A Simple Video-Based Technique for Measuring Latency in Virtual Reality or Teleoperation
PubDate: March 2020
Teams: Harvard Medical School；NASA Ames Research Center
Writers: Ilja T. Feldstein; Stephen R. Ellis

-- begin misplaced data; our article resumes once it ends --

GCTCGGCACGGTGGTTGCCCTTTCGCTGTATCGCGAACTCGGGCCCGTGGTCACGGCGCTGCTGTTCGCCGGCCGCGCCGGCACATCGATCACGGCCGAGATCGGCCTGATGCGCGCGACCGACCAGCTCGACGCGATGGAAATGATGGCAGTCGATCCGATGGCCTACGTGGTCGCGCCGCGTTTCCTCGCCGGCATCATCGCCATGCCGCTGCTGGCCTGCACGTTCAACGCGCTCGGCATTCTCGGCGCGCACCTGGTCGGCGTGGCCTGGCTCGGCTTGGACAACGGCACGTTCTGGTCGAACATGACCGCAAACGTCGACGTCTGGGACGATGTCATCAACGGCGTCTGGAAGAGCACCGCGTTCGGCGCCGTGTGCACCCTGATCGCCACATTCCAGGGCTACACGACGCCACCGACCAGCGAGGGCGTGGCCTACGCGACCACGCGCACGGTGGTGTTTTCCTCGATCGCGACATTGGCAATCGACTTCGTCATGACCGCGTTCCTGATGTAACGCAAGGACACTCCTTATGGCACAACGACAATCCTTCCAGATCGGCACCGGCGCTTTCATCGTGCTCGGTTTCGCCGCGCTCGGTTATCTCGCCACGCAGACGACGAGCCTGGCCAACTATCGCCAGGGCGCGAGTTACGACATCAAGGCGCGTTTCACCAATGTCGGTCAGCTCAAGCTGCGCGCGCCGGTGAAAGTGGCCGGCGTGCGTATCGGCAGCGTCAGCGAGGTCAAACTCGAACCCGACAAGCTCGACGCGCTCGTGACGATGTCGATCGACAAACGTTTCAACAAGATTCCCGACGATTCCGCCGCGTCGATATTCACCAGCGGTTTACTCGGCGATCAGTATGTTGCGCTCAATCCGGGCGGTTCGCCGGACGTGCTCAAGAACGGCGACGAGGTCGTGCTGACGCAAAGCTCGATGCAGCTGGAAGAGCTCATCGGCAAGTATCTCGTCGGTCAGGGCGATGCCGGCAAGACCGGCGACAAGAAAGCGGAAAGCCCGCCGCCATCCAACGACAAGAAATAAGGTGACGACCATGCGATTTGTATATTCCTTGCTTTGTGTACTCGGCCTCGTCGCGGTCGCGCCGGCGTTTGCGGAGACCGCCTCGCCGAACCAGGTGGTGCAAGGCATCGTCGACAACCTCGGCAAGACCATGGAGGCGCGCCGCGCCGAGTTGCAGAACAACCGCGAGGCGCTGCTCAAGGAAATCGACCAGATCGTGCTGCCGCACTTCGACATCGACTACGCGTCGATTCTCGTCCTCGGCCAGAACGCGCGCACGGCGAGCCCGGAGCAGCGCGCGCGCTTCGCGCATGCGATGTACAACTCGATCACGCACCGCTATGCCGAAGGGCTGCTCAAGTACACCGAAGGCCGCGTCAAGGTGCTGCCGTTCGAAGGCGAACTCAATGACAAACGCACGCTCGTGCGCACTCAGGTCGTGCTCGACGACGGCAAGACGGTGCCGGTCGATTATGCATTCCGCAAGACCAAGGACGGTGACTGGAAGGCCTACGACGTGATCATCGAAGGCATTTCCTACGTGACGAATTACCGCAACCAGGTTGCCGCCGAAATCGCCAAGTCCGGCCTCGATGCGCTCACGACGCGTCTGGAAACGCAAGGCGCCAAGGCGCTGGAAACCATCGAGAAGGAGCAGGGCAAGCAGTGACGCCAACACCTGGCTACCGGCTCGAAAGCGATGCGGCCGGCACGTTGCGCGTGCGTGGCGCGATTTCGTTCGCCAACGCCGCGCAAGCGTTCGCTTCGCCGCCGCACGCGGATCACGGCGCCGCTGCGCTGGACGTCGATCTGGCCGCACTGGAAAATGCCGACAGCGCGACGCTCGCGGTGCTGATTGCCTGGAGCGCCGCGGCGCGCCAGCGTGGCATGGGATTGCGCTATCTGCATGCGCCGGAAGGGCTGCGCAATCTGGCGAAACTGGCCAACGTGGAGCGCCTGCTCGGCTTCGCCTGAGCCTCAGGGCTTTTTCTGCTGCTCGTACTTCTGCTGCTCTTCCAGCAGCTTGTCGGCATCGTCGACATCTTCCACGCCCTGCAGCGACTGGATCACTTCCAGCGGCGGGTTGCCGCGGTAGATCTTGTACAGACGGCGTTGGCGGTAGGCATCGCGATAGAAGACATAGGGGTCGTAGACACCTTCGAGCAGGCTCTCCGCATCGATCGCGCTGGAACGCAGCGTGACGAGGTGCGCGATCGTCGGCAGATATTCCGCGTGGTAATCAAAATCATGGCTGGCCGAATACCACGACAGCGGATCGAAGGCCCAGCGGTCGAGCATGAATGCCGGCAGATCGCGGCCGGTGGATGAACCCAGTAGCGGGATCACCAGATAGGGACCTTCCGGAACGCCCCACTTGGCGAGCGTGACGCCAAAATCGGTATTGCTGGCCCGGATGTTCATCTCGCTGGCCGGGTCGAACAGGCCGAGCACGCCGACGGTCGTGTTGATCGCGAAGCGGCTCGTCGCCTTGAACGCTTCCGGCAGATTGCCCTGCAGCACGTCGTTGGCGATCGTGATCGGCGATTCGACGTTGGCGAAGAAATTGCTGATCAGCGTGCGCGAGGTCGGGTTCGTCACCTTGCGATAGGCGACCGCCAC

Designers of virtual reality (VR) systems are aware of the need to minimize delays between the user’s tracked physical actions and the consequent displayed actions in the virtual environment. Such delays, also referred to as end-to-end latency, are known to degrade user performance and even cause simulator sickness. Though a wide variety of hardware and software design strategies have been used to reduce delays, techniques for measuring and minimizing latency continue to be needed since transmission and switching delays are likely to continue to introduce new sources of latency, especially in wireless mobile environments. This article describes a convenient, low-cost technique for measuring end-to-end latencies using a human evaluator and an ordinary consumer camera (e.g., cell phone camera). Since the technique does not depend upon the use of specialized hardware and software, it differs from other methods in that it can easily be used to measure latencies of systems in the specific hardware and software configuration and the relevant performance environments. The achievable precision was assessed in an experimental trial. Results indicate a measurement uncertainty below 10 ms. Some refinements to the technique are discussed, which may further reduce the measurement uncertainty to approximately 1 ms.